Are your consulting services subject to sales tax?

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Are your consulting services subject to sales tax?

In Ohio, when a business assigns an experienced employee to assist a client with a project, and the employee works at the client’s worksite at an hourly rate, has the business provided nontaxable consulting services or taxable employment services?

This fact pattern is common in the IT industry and reveals one of the murkier areas of Ohio sales tax law. The Tax Department’s information release ST 1993-08 offers examples of taxable employment services, but the ones involving more educated or experienced personnel don’t offer much guidance.

Taxable employment service is providing an employee to work temporarily “under the supervision or control” of the purchaser. When below-manager level personnel are provided, it’s generally clear that the purchaser is supervising or controlling the personnel, even when the personnel are assigned to assist with a particular project.  Such personnel are generally expected to work only as instructed and require day-to-day guidance.  When manager level or more experienced personnel are assigned to assist the purchaser with a project, however, who is controlling or supervising the personnel becomes less clear.  Such personnel generally work independently.

Information Release ST 1993-08 provides three guidelines for determining whether taxable employment services are being provided:

  • If the client’s intent is to supplement its workforce, the contract is for employment services
  • If the provider’s commitment is limited to supplying personnel capable of doing the work, the contract is for employment service.
  • If the client’s intent is to enter into a contract for a completed task or project, the contract is not for employment service.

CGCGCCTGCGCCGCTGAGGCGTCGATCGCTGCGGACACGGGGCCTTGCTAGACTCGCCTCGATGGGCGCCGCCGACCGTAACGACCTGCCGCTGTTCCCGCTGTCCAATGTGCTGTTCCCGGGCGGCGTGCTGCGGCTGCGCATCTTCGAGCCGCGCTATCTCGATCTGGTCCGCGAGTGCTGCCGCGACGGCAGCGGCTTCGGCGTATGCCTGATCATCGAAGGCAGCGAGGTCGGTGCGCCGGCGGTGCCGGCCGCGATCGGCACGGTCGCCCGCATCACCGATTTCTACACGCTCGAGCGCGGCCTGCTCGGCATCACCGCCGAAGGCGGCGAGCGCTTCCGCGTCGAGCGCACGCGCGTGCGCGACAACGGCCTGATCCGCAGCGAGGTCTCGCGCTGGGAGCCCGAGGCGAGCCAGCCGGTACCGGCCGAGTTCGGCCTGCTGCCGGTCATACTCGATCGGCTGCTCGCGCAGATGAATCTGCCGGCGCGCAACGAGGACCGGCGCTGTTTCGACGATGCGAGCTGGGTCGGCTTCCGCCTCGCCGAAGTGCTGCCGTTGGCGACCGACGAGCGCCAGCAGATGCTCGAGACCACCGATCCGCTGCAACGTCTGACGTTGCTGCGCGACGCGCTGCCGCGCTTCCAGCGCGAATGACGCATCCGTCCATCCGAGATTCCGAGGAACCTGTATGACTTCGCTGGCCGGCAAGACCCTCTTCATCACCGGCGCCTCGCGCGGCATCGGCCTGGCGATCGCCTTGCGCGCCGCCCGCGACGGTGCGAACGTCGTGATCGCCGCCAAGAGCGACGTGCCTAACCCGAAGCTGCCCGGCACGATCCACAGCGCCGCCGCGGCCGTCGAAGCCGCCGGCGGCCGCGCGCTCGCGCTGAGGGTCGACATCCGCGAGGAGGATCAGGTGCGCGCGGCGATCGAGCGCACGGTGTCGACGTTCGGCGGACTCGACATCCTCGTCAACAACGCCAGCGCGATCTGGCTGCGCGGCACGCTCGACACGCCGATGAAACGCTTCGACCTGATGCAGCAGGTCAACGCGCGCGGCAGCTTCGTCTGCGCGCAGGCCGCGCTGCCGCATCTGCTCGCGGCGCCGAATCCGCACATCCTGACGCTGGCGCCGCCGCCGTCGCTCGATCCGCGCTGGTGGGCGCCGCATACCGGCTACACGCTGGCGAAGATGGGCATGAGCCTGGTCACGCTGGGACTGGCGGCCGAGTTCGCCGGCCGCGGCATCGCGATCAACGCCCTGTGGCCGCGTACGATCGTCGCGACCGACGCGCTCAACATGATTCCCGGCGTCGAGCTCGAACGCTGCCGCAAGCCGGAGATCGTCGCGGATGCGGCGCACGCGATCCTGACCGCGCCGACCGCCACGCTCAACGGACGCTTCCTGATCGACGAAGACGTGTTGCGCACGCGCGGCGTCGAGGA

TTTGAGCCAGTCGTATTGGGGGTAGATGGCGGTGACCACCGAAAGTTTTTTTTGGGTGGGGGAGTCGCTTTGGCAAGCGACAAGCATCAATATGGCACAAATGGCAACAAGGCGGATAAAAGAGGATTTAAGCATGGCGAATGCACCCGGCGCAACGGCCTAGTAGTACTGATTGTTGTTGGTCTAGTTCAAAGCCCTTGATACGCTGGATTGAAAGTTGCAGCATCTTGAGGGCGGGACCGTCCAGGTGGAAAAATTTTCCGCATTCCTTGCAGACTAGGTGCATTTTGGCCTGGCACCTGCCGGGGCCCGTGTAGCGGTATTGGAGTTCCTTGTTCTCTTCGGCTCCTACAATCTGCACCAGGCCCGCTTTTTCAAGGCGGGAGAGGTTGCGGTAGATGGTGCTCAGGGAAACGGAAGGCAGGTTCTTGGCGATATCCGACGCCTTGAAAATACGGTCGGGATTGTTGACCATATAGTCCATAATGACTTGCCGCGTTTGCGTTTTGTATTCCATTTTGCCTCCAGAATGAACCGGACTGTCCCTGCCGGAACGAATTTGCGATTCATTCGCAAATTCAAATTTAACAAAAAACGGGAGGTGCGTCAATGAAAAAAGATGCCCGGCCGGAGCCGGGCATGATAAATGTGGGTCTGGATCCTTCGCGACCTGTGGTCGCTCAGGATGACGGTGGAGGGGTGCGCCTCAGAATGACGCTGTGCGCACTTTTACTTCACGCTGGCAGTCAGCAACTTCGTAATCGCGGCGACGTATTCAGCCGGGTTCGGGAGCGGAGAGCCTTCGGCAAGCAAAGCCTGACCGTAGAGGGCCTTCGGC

These guidelines work well if there’s no project involved, or when there is a project and either the client or the personnel provider are solely responsible for its completion. In this latter situation, either the client has the know-how to complete the project and just needs more workers or the client lacks the know-how and needs the consultant to manage and complete the project.

What if, however, the client has some of the needed expertise and workers but not all, and the consultant is brought on to supplement the expertise and work hours? Under these circumstances whether employment services are being provided won’t be clear—indicia of consulting and employment services will exist.  If a provider and purchaser believe nontaxable consulting services are being provided, what can they do to show that fact?

Here are a few suggestions:

  • While the parties’ behavior will always control, having the contract clearly specify that the provider is controlling or supervising the personnel and is liable if the personnel fails their essential function helps.
  • Identify in the contract who at the provider is supervising the personnel and make sure that person regularly checks in on the project.
  • Have the contract specify what, in addition to the personnel, the provider is obligated to provide. For example, if the personnel is to complete a specific task or produce a specific deliverable, identify that task or deliverable.
  • Have the purchaser provide an exemption certificate claiming the independent contractor exception to the employment service rule. Beginning January 1, 2017, providers not charging sales tax are required to have an exemption certificate on hand.

Have questions or comments? Contact Steve.

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